As a result of this history, religious manifestations are considered undesirable in government-operated schools; primary and secondary schools are supposed to be neutral spaces where children can learn away from political or religious pressures, controversies and quarrels. Because of this neutrality requirement, students are normally prohibited from conducting religious proselytising or political activism on the premises.
Civil servants are expected to stay neutral with respect to politics or religion when they discharge their duties. More generally, they are expected to keep a certain reserve and not make comments or demonstrations that may be interpreted as political, religious, or other bias in the course of their duties or as an endorsement of particular religious or partisan political views by the government. Teaching personnel in government-operated schools must not, by law, endorse any political or religious point of view; they may also face sanctions for wearing overt religious symbols.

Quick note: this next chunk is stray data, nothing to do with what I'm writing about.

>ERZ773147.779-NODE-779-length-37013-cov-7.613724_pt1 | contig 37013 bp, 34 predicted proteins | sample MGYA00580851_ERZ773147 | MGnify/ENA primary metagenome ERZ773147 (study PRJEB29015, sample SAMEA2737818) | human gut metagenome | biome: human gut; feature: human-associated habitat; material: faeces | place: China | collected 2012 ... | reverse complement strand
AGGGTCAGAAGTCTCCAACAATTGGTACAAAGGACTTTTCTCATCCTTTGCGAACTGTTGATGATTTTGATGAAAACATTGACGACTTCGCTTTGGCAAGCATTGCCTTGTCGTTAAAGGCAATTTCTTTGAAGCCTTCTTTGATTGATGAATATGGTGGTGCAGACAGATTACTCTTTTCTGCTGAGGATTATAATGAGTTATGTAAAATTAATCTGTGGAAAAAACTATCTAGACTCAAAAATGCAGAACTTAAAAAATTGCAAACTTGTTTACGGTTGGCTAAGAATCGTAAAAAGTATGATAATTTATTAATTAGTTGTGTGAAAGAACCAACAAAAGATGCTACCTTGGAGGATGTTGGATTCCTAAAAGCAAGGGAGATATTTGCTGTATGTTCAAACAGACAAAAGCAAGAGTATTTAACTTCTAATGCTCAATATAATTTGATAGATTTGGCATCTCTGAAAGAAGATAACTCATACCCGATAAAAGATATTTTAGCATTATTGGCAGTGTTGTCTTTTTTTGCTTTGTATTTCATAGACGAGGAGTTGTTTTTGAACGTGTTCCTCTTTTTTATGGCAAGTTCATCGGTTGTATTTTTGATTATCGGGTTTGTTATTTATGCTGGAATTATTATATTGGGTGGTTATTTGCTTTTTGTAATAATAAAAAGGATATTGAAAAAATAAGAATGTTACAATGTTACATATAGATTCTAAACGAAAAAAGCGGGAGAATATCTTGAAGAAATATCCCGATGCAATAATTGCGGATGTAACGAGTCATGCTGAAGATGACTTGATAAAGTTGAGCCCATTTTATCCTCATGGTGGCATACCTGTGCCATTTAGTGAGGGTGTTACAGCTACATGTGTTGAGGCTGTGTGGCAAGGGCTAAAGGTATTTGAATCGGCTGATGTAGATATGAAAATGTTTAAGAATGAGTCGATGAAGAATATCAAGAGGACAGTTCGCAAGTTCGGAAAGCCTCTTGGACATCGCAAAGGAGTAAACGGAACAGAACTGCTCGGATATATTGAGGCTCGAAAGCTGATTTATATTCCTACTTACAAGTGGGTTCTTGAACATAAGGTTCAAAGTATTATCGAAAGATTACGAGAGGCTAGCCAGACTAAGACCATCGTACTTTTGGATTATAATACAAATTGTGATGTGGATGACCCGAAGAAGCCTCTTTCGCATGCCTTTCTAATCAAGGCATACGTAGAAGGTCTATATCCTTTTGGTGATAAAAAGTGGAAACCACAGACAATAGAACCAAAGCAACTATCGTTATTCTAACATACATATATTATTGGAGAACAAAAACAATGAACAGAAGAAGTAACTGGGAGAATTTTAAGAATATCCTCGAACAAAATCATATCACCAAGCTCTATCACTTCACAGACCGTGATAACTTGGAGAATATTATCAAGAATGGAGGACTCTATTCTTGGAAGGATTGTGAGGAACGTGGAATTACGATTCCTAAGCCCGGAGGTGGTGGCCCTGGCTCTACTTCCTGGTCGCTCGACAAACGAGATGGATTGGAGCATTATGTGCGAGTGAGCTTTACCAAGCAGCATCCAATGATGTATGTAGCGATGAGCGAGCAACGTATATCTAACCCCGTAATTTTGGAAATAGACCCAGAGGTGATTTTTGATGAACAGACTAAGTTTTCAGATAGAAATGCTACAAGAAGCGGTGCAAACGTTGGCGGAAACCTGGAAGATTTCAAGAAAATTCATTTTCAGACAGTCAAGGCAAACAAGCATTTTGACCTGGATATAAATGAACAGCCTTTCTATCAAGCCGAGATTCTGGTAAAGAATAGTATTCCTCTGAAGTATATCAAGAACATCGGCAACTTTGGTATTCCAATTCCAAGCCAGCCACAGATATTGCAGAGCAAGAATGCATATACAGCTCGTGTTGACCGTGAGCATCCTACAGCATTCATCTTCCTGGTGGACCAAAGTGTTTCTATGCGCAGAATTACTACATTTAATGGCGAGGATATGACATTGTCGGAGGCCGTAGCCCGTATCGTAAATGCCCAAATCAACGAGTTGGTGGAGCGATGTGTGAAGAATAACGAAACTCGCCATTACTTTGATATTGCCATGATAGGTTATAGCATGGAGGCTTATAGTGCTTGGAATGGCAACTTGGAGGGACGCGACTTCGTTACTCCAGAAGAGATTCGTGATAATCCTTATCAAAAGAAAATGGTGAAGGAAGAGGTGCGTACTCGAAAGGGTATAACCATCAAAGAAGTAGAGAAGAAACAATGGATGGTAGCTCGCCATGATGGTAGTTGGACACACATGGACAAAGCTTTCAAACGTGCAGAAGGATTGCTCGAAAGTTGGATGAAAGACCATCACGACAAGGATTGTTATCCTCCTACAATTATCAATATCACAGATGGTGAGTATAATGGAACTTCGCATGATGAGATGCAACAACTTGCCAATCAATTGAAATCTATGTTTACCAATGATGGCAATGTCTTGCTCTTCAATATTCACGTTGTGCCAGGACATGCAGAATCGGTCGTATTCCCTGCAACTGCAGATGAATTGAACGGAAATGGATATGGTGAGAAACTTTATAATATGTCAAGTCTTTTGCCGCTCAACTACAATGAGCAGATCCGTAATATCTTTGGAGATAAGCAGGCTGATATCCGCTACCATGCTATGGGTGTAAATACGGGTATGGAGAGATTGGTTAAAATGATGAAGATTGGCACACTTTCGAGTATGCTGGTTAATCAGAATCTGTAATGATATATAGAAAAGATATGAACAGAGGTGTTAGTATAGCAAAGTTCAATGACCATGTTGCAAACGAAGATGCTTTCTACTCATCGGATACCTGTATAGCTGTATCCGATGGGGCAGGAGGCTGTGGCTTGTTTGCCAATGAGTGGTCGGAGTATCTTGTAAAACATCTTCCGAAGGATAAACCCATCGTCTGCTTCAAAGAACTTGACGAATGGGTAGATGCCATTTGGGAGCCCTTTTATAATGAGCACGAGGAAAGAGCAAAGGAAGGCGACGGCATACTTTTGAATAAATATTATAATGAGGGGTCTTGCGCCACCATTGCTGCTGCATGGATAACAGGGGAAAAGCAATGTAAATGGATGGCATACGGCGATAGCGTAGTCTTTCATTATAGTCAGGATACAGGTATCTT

For many years school administrators have accepted that schoolchildren wear symbols of their various religions, such as a Christian student wearing a cross, or a Jewish boy wearing a kippah. However, there was some leeway and uncertainty in those matters, and occasionally some students faced disciplinary action for ostentatious attire.